Germany Riesending cave rescue: Test of human limits

Rescuers help injured researcher Johann Westhauser (Bavarian mountain rescue) Image copyright AP
Image caption It was a laborious, stop-start process to transport Johann Westhauser via a series of rest stations

It has been literally inch by inch through the most difficult conditions, in Germany's deepest cave. The limits of human tolerance of heights and the tightest of confined spaces have been tested.

On his journey from the bottom of a 1,148-metre (3,766ft) deep hole, Johann Westhauser has been strapped into a protective casing - the word stretcher doesn't do it justice.

He has worn a white helmet with a visor, which was pulled down over his face when he was squeezed through crevices so narrow that his nose was millimetres from the rock face.

At one stage, he was winched up through a cavern 300-metre high - laborious, stop-start progress to the surface via a series of five rest stations or bivouacs set up to give him medical care and just to let the rescuers get their strength back.

The condition of the injured man is not known, though it does seem to be better than first feared.

A Bavarian doctor in the rescue team described it as "stable" and "relatively good". He is thought to have suffered a brain injury of unknown gravity in the rock fall nearly two weeks ago - so he has a brace to keep his neck and head from moving.

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Media captionFootage showed crews involved in the rescue operation

According to the German media, however, he has been able to keep one arm free of the stretcher to help with the pushing.

Major shortcomings

The doctor, who is one of those involved in the rescue, said the biggest problem was the narrowness of some of the passages.

Image copyright AP
Image caption Rescuers from a number of countries were involved in the operation

"It's not like being in an ambulance where I have space and I can move but the doctors are always with the patient and have everything they need."

The team has been multinational. The Riesending complex is near the German town of Berchtesgaden on the border between Bavaria and Austria, so Germans and Austrians have been involved but also Croats, Swiss and Italians because of their expertise in similar deep caves.

This one is particularly deep and treacherous. Riesending means "giant thing" in German because of its vastness.

It was only discovered in 1995, and it is hard to imagine that the small hole in the ground through which the explorers - and now the rescuers - entered actually opens out into a complex of caves, rivers and tunnels stretching for 19.1km.

The scale of the complex has meant a rescue operation involving 200 specialists and tens of helicopter flights each day with supplies to the cave entrance.

As the victim neared the surface, questions were being raised about who would foot the bill, which might run into the hundreds of thousands of euros.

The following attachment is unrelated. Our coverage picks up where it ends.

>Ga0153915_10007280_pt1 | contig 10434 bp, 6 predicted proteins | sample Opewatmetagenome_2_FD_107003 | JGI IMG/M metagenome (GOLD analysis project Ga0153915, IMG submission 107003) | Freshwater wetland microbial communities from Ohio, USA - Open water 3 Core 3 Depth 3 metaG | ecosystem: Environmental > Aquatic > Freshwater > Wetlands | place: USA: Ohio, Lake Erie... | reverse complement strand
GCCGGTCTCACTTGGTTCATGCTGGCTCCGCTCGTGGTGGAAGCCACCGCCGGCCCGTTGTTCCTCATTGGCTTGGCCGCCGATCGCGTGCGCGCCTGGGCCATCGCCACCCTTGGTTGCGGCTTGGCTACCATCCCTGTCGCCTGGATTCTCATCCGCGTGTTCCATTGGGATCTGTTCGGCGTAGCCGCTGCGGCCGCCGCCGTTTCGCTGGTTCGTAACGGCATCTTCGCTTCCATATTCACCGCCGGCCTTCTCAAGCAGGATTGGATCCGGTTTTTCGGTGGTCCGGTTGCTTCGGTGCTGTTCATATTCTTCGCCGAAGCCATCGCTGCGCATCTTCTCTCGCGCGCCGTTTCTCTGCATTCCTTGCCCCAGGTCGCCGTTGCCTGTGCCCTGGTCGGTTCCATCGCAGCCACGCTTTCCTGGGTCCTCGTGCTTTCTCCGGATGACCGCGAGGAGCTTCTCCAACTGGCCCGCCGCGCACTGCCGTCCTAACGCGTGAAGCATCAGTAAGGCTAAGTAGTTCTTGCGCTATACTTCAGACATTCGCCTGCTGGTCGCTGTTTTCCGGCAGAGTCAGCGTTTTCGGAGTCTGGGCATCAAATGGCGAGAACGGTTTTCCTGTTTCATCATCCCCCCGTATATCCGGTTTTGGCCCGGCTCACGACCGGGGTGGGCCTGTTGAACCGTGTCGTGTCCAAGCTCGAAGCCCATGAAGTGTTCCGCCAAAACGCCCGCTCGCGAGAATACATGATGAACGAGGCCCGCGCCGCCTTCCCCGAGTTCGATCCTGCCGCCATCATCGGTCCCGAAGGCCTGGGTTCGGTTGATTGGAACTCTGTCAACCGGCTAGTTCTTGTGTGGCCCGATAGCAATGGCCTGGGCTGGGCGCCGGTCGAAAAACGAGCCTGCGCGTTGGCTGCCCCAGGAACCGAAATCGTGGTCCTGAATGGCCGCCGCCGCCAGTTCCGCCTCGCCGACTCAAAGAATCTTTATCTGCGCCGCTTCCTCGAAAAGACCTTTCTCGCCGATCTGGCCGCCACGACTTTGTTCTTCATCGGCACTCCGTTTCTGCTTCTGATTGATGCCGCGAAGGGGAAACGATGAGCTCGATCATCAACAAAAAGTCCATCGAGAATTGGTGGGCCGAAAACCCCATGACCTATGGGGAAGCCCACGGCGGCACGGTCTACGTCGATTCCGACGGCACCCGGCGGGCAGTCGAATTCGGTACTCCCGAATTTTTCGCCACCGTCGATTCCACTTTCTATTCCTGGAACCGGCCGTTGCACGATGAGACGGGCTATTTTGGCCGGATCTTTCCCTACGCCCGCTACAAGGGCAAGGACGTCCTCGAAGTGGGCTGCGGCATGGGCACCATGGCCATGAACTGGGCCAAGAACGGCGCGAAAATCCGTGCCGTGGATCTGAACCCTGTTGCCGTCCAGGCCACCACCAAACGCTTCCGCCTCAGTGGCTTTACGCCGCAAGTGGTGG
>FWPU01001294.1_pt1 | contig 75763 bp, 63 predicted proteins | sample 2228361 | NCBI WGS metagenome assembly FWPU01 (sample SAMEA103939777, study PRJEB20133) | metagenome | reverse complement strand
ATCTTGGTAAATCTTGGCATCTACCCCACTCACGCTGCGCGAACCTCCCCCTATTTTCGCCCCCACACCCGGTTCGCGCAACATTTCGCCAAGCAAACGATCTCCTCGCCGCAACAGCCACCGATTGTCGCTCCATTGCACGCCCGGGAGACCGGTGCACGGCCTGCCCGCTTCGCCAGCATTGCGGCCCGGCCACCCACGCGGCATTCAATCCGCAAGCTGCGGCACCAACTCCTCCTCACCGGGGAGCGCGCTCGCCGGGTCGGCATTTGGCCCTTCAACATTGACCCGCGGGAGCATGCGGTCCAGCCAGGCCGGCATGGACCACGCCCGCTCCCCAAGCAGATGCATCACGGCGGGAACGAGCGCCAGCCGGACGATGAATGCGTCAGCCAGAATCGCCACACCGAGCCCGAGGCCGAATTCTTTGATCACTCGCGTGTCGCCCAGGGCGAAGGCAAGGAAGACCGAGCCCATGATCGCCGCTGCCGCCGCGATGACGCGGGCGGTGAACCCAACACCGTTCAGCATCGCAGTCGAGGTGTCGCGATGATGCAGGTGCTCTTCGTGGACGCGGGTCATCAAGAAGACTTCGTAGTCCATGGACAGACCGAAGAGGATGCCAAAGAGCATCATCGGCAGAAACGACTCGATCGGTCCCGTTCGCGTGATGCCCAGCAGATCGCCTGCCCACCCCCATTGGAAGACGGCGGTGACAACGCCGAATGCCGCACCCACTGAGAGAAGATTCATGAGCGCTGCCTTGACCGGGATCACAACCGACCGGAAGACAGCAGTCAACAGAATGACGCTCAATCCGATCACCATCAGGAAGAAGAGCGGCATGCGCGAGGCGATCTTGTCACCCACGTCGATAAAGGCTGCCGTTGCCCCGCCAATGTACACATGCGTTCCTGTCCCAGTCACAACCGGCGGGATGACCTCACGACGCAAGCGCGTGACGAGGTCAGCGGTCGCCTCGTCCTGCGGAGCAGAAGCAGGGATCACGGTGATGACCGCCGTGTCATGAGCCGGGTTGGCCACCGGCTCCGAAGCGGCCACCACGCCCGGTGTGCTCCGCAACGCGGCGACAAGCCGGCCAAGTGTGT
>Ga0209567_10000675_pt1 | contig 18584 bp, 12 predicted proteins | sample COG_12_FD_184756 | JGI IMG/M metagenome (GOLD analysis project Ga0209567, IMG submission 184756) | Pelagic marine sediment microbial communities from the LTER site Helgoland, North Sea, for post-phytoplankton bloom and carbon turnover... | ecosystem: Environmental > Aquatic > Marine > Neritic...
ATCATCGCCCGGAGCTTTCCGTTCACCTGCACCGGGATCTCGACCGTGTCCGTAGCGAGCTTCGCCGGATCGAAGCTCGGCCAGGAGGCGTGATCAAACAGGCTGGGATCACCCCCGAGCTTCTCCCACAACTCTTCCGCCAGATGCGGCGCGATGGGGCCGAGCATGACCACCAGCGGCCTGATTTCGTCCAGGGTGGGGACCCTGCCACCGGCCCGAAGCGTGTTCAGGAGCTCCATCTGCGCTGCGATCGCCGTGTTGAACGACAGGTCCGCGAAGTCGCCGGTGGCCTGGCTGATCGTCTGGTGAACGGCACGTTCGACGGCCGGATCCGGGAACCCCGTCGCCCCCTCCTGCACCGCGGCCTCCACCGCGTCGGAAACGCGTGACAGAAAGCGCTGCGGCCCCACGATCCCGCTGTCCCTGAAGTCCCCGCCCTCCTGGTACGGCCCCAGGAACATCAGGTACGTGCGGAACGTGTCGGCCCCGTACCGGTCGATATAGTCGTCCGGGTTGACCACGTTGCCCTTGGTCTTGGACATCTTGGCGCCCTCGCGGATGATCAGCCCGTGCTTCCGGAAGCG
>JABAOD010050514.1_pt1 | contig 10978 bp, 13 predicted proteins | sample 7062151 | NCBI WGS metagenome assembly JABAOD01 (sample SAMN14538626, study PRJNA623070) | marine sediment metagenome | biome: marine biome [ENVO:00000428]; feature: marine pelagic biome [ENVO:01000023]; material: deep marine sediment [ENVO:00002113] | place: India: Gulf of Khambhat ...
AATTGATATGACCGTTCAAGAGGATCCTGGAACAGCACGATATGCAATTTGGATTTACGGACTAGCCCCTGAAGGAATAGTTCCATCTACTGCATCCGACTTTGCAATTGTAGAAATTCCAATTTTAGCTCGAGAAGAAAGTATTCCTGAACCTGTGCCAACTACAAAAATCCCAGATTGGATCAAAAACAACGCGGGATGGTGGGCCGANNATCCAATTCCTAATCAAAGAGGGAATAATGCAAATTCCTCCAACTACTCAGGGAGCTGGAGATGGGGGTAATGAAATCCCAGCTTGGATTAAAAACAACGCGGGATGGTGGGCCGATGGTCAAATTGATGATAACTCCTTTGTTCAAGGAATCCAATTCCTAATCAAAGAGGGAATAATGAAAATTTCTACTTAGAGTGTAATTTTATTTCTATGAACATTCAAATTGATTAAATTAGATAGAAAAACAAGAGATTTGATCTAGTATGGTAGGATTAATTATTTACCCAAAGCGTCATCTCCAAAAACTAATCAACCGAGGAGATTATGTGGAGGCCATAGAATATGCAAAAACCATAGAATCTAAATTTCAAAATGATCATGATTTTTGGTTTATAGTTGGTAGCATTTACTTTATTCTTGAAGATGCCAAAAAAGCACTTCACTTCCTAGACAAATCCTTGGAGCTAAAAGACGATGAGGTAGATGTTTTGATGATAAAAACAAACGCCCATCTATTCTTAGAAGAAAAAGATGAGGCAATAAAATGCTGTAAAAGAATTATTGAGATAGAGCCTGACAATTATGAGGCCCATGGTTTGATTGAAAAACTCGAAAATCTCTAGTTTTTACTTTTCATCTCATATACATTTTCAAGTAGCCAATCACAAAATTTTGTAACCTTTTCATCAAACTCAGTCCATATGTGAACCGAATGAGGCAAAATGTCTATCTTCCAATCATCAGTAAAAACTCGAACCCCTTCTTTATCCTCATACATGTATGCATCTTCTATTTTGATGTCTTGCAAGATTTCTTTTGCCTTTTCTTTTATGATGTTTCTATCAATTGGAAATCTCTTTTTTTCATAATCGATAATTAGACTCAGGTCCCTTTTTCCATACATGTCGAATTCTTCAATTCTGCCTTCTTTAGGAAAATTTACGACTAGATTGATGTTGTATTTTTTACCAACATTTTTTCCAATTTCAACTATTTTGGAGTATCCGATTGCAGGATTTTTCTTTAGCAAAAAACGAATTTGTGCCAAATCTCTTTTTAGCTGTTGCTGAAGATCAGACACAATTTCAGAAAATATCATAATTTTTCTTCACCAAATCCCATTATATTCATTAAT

Cavers are encouraged to take out insurance but their association in Germany has said that this does not always cover the cost of a rescue.

"Unfortunately, the insurance policies existing today have major shortcomings in terms of their coverage of what are often very high costs," the association says.

It estimates that the most which is usually retrievable from insurance is 2,500 euros (£2,000; $3,397), while it reckons that the true cost can be as high as 40,000 euros (this was clearly written before the current rescue).

Because of the shortfall, the association set up a "solidarity fund" to help its members out. Each contributes 26 euros and then has access to the fund. The difficulty is that the solidarity fund currently, according to its website, holds 37,000 euros. This will not be enough.

Thrill of exploring

Mr Westhauser works at the Institute for Applied Physics at the Karlsruhe Institute of Technology, but it is not known if he went into the complex (as he has done many times before) as part of his research or as a hobby.

There are sound scientific reasons to explore caves.

Arachnologists, for example, seek rare breeds of spiders deep underground because they have a special history. which is different from spiders found above ground.

They can yield information about evolution. In Laos, for example, scientific cavers have discovered spiders with fewer than the usual eight eyes.

But there are cavers, too, who do it for the thrill of going where no human may have trod before. It is a genuine sense of exploring the unknown, spiced with the thrill of danger.

When George Mallory was asked why he wanted to climb Everest in 1923, he replied: "Because it's there." He died in the attempt, by the way.

Whatever Johann Westhauser's motive was, it has turned out to be an expensive exercise, both in terms of money but also in terms of the sweat and risk expended by the people who have pulled him out.

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